FBI agents also asked about council members interfering with city employees, a violation of the City Charter, which requires them to go throughEdgerly rather than contacting staff directly. A majority of the council members routinely go around Edgerly to get pet projects moving or to gather information, officials said.

Despite the wide range of topics brought up by the FBI, several people who were interviewed said the investigation felt focused on elected officials and not at all like a fishing expedition.

Assistant U.S. Attorney Stephen Corrigan told a federal magistrate Thursday he expects Maurice Himy, the former owner of a clothing store on Oakland City Hall Plaza, to be indicted on extortion and public corruption charges next week.

After the court hearing, Himy declined to comment, but his attorney, William L. Osterhoudt, told reporters he expects his client to be cleared.

"He is a fine person and a credit to the community," Osterhoudt said. He declined to discuss the specific allegations against his client.

Himy, 59, is due back in court Sept. 29. The San Rafael man is accused of telling an Oakland businessman, who wanted a contract to auction the city's surplus vehicles and other property, that he could get him the deal in return for cash because of his connection to De La Fuente and other city officials.

According to an FBI affidavit, Himy referred to Oakland as "Moneytown" and told Cooper that unless he was paid he would "kill the contract." At first, Himy demanded a percentage of the contract's revenue, but later asked for $65,000 total to be paid in monthly installments.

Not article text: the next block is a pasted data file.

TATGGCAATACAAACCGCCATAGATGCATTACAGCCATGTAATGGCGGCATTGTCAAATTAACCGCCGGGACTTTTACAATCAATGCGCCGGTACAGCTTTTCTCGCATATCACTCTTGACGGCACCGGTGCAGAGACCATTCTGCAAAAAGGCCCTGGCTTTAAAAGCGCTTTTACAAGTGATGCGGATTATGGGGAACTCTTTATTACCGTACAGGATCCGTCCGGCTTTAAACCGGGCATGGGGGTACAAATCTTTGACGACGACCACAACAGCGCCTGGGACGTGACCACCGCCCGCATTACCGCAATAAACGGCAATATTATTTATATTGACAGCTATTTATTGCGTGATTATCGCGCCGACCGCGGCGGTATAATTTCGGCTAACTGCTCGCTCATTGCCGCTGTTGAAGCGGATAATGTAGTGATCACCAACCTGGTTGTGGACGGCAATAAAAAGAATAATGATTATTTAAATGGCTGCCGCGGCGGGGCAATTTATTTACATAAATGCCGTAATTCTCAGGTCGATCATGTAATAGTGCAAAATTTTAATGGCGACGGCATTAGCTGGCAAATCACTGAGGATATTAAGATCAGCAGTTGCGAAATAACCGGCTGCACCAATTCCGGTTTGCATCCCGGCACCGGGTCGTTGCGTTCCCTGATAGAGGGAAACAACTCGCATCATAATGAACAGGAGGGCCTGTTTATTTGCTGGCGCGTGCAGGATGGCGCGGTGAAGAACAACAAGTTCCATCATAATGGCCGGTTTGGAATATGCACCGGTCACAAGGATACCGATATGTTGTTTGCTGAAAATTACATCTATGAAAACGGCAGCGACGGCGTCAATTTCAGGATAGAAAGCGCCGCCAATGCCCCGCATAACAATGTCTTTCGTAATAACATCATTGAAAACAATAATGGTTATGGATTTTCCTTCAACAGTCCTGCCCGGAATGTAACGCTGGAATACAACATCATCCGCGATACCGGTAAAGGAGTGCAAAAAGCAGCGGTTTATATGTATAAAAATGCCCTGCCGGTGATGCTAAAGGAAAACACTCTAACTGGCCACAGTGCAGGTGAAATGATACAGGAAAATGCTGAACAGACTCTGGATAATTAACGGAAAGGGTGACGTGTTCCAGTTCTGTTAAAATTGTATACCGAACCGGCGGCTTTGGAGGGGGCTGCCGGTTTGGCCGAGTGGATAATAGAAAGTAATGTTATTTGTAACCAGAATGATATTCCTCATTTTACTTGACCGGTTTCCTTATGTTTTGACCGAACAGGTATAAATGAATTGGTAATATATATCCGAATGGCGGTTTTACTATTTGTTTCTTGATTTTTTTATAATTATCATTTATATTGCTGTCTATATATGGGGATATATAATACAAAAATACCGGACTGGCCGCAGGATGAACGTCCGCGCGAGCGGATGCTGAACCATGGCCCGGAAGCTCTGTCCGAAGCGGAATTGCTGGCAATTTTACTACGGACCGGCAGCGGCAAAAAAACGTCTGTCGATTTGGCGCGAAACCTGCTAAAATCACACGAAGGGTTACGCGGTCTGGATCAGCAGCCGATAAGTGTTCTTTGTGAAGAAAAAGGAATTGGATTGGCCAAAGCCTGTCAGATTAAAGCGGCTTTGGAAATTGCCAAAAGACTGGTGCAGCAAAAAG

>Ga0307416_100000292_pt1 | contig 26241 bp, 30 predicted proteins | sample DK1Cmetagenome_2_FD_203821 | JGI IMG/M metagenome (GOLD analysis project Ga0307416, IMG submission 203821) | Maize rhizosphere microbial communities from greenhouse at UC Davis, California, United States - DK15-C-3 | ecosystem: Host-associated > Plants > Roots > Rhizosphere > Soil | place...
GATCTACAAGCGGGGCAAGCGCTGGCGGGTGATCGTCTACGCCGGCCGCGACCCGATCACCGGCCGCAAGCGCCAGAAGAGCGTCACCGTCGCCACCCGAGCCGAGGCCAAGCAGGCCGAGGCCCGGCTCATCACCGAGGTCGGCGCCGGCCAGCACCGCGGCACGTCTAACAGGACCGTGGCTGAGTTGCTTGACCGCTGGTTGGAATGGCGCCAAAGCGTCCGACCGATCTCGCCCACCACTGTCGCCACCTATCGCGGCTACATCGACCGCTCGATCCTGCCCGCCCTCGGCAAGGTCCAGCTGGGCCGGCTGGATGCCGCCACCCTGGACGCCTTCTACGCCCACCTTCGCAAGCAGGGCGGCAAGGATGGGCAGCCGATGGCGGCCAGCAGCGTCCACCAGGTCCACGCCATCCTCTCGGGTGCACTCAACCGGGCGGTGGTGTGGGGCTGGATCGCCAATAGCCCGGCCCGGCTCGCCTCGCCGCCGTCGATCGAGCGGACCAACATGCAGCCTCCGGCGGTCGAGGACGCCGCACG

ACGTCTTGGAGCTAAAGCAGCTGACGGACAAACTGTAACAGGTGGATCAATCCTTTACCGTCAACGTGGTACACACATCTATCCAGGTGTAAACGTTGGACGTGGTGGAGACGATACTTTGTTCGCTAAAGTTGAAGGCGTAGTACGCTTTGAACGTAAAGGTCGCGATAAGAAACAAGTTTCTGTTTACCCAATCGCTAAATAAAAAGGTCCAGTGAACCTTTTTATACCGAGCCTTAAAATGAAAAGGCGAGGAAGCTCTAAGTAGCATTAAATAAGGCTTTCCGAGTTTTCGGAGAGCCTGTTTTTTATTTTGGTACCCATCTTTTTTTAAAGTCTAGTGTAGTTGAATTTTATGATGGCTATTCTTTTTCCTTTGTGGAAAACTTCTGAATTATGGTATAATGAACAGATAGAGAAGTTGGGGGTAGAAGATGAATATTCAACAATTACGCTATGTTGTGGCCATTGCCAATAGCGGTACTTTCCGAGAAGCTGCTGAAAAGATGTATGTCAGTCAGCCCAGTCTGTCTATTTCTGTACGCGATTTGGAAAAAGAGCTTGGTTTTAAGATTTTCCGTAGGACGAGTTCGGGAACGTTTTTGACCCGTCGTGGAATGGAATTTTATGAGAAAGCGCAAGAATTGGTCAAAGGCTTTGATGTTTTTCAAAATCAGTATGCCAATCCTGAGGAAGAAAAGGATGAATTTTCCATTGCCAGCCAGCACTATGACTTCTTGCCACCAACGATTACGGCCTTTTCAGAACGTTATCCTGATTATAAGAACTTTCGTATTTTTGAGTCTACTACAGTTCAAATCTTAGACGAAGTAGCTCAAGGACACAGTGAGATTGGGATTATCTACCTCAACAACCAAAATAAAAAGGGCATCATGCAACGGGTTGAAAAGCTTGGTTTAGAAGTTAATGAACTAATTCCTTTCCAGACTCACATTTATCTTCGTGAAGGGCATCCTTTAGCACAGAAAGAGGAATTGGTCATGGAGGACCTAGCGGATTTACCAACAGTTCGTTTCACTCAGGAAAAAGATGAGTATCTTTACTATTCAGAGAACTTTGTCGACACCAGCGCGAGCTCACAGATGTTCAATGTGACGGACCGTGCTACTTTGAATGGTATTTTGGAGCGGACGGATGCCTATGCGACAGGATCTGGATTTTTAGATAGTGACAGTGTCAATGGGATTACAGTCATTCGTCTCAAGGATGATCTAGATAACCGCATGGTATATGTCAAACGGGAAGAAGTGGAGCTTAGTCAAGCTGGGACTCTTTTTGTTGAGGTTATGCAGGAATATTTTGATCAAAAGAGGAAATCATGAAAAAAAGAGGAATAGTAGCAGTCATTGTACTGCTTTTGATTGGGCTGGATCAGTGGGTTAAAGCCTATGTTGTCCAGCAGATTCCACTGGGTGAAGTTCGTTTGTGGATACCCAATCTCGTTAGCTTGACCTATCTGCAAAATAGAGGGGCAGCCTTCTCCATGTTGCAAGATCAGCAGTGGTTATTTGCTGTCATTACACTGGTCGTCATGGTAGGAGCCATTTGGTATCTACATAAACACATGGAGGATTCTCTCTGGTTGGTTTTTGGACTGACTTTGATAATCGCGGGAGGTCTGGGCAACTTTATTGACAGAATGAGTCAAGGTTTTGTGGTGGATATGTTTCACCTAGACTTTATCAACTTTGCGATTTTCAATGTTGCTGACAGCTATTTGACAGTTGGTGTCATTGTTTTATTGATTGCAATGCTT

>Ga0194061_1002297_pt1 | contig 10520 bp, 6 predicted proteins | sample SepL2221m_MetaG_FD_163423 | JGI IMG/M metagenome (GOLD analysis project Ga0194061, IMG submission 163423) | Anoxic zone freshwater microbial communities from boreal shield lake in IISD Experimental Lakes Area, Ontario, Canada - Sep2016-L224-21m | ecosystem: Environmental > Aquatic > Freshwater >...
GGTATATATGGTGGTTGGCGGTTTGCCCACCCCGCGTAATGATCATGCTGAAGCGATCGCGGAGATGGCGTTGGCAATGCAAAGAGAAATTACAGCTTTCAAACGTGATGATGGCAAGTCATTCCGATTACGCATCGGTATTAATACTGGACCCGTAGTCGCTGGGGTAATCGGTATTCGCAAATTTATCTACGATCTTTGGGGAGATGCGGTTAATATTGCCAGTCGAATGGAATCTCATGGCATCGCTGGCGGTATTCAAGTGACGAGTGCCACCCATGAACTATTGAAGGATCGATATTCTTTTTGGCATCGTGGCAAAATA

De La Fuente said he contacted Bill Noland, director of the city's Finance and Management Agency, about Cooper's bid for the $30,000 auctioneering contract in an effort to ensure that city contracts went to local companies as often as possible.

Councilmember Larry Reid (Elmhurst-East Oakland) also contacted Noland on Cooper's behalf, but was told the businessman submitted his bid for the contract four minutes too late.

Cooper won the contract after bid specifications were changed to require the cars and equipment to be auctioned in Oakland, ensuring the city would reap the sales tax revenue generated by the sales. He submitted the lowest bid.

However, the only auction Cooper held — to resell about 30 vehicles and other equipment — was plagued with trouble from the beginning, and had to be postponed after Cooper initially failed to adequately notice the auction.

Afterward, Cooper reported that one car and six street sweepers sold for prices lower than those recorded by city officials and the purchasers, Noland said. The discrepancy, which has not been resolved, totaled $21,725, he added.